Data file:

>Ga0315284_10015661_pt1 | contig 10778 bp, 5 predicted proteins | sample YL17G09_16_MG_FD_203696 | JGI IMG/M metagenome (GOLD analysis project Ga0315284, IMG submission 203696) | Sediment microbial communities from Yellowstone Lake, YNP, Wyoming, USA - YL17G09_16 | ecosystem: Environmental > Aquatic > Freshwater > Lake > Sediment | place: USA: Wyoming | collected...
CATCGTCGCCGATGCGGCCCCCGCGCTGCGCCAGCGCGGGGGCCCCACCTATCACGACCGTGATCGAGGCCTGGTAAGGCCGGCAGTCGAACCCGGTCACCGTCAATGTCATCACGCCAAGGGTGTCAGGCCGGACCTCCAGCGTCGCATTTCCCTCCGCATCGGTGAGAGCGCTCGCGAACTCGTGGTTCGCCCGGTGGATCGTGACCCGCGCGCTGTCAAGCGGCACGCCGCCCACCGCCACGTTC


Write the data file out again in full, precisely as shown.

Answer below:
>Ga0315284_10015661_pt1 | contig 10778 bp, 5 predicted proteins | sample YL17G09_16_MG_FD_203696 | JGI IMG/M metagenome (GOLD analysis project Ga0315284, IMG submission 203696) | Sediment microbial communities from Yellowstone Lake, YNP, Wyoming, USA - YL17G09_16 | ecosystem: Environmental > Aquatic > Freshwater > Lake > Sediment | place: USA: Wyoming | collected...
CATCGTCGCCGATGCGGCCCCCGCGCTGCGCCAGCGCGGGGGCCCCACCTATCACGACCGTGATCGAGGCCTGGTAAGGCCGGCAGTCGAACCCGGTCACCGTCAATGTCATCACGCCAAGGGTGTCAGGCCGGACCTCCAGCGTCGCATTTCCCTCCGCATCGGTGAGAGCGCTCGCGAACTCGTGGTTCGCCCGGTGGATCGTGACCCGCGCGCTGTCAAGCGGCACGCCGCCCACCGCCACGTTC